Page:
Sign in using your account with
The Raven: Suspense-less Thriller Based on Edgar Allen Poe’s Work
A deranged groupie has taken Edgar Allen Poe’s (Cusack) literature a little bit too literally. He goes on a killing spree using different murders from Poe’s stories as inspiration, where each murder contains a clue to the next. The murderer starts improvising though and kidnaps Poe’s girlfriend, Emily (Eve), to draw the author closer in; taunting him. The murderer orders Poe to write a story and publish it in the newspaper where he works, based on the murderous actions. In the story, Poe both immortalizes the killer and shapes his future actions.
This is a film with a decent concept that just doesn’t work out. Making a murder-mystery out of bits of Poe’s literary tales could have been pretty interesting, but it basically boils down to us hopping from one gruesome murder to the next. There isn’t even much connecting one murder with the next. Also, by having Poe translate the murderer’s escapades into fiction the film has a very strong going-through-the-motions vibe, killing any sense of suspense or tension.
The characters aren’t much better either. Cusack’s character of Poe is a depressed alcoholic with a raging ego and an insufferable sense of superiority – basically a cliché of an artist. Eve’s character Emily is pretty and, unfortunately, doesn’t get much of a chance to transcend that trait seeing as she’s stuck in a box for most of the film. Also, Poe is at least double her age and is probably old enough to be her father. Their relationship is kind of creepy and you wouldn’t be wrong in completely empathizing with Emily’s father who does his best to keep them away from each other. Luke Evans plays Detective Fields, the officer in charge of the investigation and the man who first makes the connection between the murders and Poe’s stories. He does a decent job not least because he isn’t saddled with the ‘artistic,’ heavy-on-the-synonyms dialogue that Cusack has to deal with.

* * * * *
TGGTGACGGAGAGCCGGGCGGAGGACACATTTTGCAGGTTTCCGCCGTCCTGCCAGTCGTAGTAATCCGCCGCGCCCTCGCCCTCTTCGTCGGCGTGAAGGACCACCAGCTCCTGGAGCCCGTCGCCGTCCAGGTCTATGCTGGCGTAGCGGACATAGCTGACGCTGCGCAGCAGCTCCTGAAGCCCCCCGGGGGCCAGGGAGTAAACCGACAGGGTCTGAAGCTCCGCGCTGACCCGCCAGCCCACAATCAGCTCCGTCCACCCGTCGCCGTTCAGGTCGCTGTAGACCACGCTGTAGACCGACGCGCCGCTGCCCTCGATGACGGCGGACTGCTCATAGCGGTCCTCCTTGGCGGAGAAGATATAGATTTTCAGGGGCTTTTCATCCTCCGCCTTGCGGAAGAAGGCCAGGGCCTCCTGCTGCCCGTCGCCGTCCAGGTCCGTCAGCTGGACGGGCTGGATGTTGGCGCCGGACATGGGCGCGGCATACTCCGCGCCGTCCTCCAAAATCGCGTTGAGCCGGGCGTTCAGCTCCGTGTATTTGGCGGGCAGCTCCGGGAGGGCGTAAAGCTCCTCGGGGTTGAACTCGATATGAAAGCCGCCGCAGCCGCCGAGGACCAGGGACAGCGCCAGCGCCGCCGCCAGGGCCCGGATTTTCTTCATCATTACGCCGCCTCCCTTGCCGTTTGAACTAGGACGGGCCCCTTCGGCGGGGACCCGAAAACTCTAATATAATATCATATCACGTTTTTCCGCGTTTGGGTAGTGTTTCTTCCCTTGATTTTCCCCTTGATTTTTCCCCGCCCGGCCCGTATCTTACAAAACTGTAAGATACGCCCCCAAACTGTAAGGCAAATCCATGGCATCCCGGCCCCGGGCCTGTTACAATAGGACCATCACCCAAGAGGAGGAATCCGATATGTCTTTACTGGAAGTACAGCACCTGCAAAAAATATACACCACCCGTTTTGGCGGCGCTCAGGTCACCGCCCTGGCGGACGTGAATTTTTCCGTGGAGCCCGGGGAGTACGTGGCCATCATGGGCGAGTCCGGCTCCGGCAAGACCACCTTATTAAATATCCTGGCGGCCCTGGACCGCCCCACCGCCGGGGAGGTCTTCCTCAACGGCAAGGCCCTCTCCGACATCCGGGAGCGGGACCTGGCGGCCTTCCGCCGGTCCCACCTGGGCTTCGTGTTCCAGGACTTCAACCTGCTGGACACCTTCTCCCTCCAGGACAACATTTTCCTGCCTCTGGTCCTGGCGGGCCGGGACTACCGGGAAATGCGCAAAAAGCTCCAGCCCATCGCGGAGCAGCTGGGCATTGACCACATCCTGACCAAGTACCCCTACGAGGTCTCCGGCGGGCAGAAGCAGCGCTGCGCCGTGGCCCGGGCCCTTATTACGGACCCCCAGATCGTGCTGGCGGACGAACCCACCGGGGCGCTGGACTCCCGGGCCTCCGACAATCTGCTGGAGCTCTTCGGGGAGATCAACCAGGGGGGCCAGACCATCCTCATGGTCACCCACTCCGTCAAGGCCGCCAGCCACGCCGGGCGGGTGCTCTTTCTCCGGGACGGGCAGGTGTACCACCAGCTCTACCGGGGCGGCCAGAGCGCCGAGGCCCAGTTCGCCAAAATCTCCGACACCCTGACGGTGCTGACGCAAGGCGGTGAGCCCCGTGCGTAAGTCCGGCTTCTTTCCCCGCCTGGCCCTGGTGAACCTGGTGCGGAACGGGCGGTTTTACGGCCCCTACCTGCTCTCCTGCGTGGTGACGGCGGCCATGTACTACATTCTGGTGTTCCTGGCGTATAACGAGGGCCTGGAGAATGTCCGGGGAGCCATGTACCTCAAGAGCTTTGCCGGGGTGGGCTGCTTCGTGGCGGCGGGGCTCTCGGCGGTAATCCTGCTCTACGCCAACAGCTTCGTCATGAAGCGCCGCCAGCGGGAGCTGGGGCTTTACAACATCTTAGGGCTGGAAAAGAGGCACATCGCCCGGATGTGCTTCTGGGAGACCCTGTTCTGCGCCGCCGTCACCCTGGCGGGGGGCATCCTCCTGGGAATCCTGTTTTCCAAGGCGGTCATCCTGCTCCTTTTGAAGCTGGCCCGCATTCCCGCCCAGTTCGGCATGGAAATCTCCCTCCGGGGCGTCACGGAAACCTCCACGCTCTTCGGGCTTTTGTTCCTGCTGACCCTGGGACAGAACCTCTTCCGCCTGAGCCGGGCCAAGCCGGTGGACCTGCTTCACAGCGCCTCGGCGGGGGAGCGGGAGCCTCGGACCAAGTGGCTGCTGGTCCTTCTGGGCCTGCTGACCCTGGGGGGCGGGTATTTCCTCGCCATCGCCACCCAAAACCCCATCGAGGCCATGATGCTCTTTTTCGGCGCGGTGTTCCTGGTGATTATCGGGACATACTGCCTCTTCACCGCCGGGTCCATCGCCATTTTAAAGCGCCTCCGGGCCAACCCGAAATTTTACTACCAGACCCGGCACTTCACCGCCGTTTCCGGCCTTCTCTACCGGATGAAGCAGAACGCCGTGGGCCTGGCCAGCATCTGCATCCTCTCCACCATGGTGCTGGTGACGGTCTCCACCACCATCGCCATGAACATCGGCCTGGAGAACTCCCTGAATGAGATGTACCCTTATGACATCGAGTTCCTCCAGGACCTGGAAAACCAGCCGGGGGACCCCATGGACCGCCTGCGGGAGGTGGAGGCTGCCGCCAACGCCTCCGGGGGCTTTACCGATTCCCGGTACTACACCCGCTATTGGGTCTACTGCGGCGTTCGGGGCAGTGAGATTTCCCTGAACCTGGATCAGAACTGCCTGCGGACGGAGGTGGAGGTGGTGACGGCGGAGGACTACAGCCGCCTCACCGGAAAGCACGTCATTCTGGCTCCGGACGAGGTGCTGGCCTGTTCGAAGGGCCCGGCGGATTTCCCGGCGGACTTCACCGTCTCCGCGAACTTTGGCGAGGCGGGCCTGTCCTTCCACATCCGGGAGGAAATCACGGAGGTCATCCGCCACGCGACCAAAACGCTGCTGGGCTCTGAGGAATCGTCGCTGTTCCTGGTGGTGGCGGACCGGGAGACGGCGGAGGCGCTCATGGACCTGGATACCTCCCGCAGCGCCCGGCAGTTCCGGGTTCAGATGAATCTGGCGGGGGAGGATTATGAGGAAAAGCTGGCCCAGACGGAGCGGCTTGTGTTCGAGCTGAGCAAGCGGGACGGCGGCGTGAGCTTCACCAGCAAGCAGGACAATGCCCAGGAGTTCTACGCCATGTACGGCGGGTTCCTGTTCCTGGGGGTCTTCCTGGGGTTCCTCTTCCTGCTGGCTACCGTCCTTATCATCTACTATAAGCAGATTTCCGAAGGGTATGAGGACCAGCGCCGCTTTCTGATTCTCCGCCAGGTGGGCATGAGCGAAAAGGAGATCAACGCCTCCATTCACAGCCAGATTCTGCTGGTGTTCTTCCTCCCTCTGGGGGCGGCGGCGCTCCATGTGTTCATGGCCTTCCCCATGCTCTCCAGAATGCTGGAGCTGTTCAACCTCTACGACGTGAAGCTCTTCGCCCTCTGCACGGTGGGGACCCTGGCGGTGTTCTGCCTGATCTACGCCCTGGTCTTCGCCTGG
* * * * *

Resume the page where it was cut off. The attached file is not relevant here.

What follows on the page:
At the very least, the film looks good even though it’s not as extravagant as other period films. It has a very Gothic feel with its bleak palette and reams of fog unfurling everywhere, which does manage to give the film a vaguely foreboding feel. The murder scenes are pretty gory, the costumes look good and are sufficiently showcased in the scene of a ball.
The film is disappointing on two levels: it squandered a cool concept and it ended up a completely by-the-numbers thriller.
If you are in the mood for an uncomplicated, lighthearted and a feel-good romantic-comedy viewing, then Nancy Meyers is the one to turn to for help. Known for movies such as Private Benjamin, Something’s Gotta Give and The Holiday, the 65 year-old writer-director – who is often referred to as the female version of Woody Allen – always delivers and she does so again with The Intern: a likable cross-generation comedy that is kept afloat by a dependably engaging script and a couple of amiable lead performances.
Set in New York City, The Intern is centered on Ben Whittaker (De Niro); a 70-year-old widower who has become frustrated with the retirement lifestyle and is desperate for something to fill that ‘hole’ in his now, mundane and predictable everyday existence. Luckily, his prayers are soon answered, when he comes across an advertisement for a senior internship program at an online fashion company, founded by the high-strung CEO, Jules Ostin (Hathaway).
Ben applies and is soon accepted, ultimately landing a spot as Jules very own personal assistant. However, Jules is not so keen on the idea and doesn’t really know how to deal with the unusually well-mannered senior, deciding its best to keep him at an arm’s length. Nevertheless, Ben – an extremely patient man who may not be particularly tech savvy but knows a thing or two about life– soon finds a way to get closer to his boss and offer her the much-needed support, just in time when her career and position of power is at stake.